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Cooking the chooks

I am often asked about how we cook our homegrown chickens.  Many people assume that they are all tough and need to be stewed.  Its true that the older chickens can be tough, but the extra roosters that we hatch and kill after 9-12 months are tender enough to roast and very tasty.  We cook the roast chicken in our webber BBQ, in a roasting dish with some chicken stock (I usually forget to defrost it, but it melts as the dish heats up), and the cavity stuffed with herbs and garlic.  Just cook the chicken for a couple of hours on medium heat and use the stock to make delicious gravy.  The bones can then be used to make more stock in the slow cooker.

eight acres: cooking homestead- raised chickens
I can never get the legs to fold back like supermarket chickens!
For the older hens and roosters, I usually portion the chicken as I'm butchering.  I keep the legs and thighs for casserole, and the breast meat for mince.  We usually use the mince for meat balls, with either a tomato or creamy sauce.  The casserole options are endless. and the chicken gets tender if its cooked all day in the slow cooker.  Our favourites are:

  • Chicken curry
  • Chicken with red wine and tomato (kind of coq au vine)
  • Chicken with white wine and mushrooms
I know some people can't bring themselves to kill and eat chickens that they have raised, but if works really well for us.  For a start the chicken tastes better.  If I have supermarket chicken now, it just tastes bland and has a weird crumbly texture.  Homegrown chicken is succulant and tasty.  I also like to know that the chicken I'm eating had a nice life.  Sure it was a short one, but it got to go outside and run around with the other chickens.  Supermarket chickens, even if they are free-range organic, have just as short a life, and who knows how they are really treated?

How do you cook your chooks?



By the way, my chicken eBook is now available if you want to know more about backyard chickens and using chicken tractors.  More information over at the chicken tractor ebook blog.  Or you can get it directly from my shop on Etsy (.pdf format), or Amazon Kindle or just send me an email eight.acres.liz {at} gmail.com.




What's the eBook about?
Chickens in a confined coop can end up living in an unpleasant dust-bowl, but allowing chickens to free-range can result in chickens getting into gardens and expose them to predators.

 A movable cage or “chicken tractor” is the best of both options – the chickens are safe, have access to clean grass, fresh air and bugs. Feed costs are reduced, chickens are happier, and egg production increases. 

 But how do you build a chicken tractor? What aspects should be considered in designing and using a chicken tractor effectively? In this eBook I aim to explain how to make a chicken tractor work for you in your environment to meet your goals for keeping chickens.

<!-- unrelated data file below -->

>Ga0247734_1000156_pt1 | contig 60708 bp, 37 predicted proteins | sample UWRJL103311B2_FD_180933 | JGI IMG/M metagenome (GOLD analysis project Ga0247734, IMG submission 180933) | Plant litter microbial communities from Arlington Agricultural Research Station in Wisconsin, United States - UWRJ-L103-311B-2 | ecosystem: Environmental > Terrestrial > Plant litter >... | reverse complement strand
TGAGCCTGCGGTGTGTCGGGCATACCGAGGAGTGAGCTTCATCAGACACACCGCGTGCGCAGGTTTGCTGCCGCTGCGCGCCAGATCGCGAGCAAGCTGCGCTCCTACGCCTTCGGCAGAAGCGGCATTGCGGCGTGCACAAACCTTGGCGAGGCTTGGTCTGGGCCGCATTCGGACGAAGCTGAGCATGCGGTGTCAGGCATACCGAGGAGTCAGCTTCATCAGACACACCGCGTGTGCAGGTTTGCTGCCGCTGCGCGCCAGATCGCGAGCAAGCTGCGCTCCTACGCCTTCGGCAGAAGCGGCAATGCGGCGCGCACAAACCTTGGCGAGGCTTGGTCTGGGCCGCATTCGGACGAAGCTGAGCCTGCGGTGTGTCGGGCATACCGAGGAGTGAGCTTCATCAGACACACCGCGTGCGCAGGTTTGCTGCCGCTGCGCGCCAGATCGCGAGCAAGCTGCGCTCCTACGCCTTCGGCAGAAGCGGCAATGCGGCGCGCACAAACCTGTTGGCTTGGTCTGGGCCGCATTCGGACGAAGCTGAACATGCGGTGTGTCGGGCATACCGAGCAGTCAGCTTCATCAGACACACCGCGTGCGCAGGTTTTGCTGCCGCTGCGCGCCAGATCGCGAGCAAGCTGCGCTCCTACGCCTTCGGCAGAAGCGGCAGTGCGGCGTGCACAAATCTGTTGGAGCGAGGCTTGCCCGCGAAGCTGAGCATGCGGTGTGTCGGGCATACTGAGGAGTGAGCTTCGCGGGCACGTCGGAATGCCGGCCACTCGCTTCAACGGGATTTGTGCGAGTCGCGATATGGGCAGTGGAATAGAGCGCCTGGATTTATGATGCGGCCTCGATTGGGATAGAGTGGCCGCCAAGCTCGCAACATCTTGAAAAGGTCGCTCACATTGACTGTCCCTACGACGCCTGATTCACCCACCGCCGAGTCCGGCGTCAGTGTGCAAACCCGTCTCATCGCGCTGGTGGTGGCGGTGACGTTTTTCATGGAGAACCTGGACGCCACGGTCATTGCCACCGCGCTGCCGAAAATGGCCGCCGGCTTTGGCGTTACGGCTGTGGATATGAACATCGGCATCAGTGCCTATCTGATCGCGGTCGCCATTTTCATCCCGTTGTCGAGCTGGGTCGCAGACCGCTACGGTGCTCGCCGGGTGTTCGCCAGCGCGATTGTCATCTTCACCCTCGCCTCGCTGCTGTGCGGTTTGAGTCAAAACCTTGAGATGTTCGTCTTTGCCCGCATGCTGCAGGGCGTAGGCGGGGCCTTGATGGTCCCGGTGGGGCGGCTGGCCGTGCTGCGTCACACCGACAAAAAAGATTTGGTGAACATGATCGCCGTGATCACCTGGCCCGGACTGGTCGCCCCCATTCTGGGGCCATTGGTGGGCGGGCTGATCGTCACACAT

I also list what I have learnt over 10 years of keeping chickens in tractors of various designs and sizes, from hatching chicks, through to butchering roosters.


Reviews of the Design and Use a Chicken Tractor


Comments

  1. We eat our older hens and excess roosters too. But I know ours had good lives, that is far longer than shop bought. Many in the supermarket would only be 40 days! And I can never get over the water in them when we cook them

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  2. I have heard that Animal Control is overwhelmed these days with calls about chickens who have been abandoned in public places because their owners didn't want to butcher them, but also didn't want to keep them after they stopped laying. I think it is probably much better to just eat them, as you are doing! - Jessica @ Bint Rhoda's Kitchen

    ReplyDelete
  3. We are like you and kill our own chickens for the table. I looked at the picture and thought "yep young rooster" but I wondered (in fact I think I know some people) if there would be people who would be thinking there was something wrong with your chicken (why is it so skinny etc). I don't think there is any taste at all in store bought chicken and would never order off a menu given a choice. Not when I have eaten slow roasted farm chicken.

    ReplyDelete
  4. Great ways to cook them! I typically just roast ours & pick the meat for baked chicken or if we need chicken meat for casseroles. I'm still not that great at butchering chickens so I can't separate it just to cook the chicken breasts, wings, or legs. It has to be done all together! Haha!

    ReplyDelete
  5. We eat our roosters and I cook them in the slow cooker. Then divide the meat up into portions to make meals like curries, casseroles etc. I agree, they taste so much better than those horrid bought ones. Our teenager, nearly adult son refuses to eat them though grrr!

    What age do you cull them so they are not tough? We have four young roosters out in the pen at the moment.

    ReplyDelete
  6. Thanks for posting, we cull our excess roosters and find they need to slow cook to be tender but oh how tasty. We skin them and portion out when butchering. A few were smoked and I just shredded the meat real fine and it made wonderful chicken salad.

    ReplyDelete

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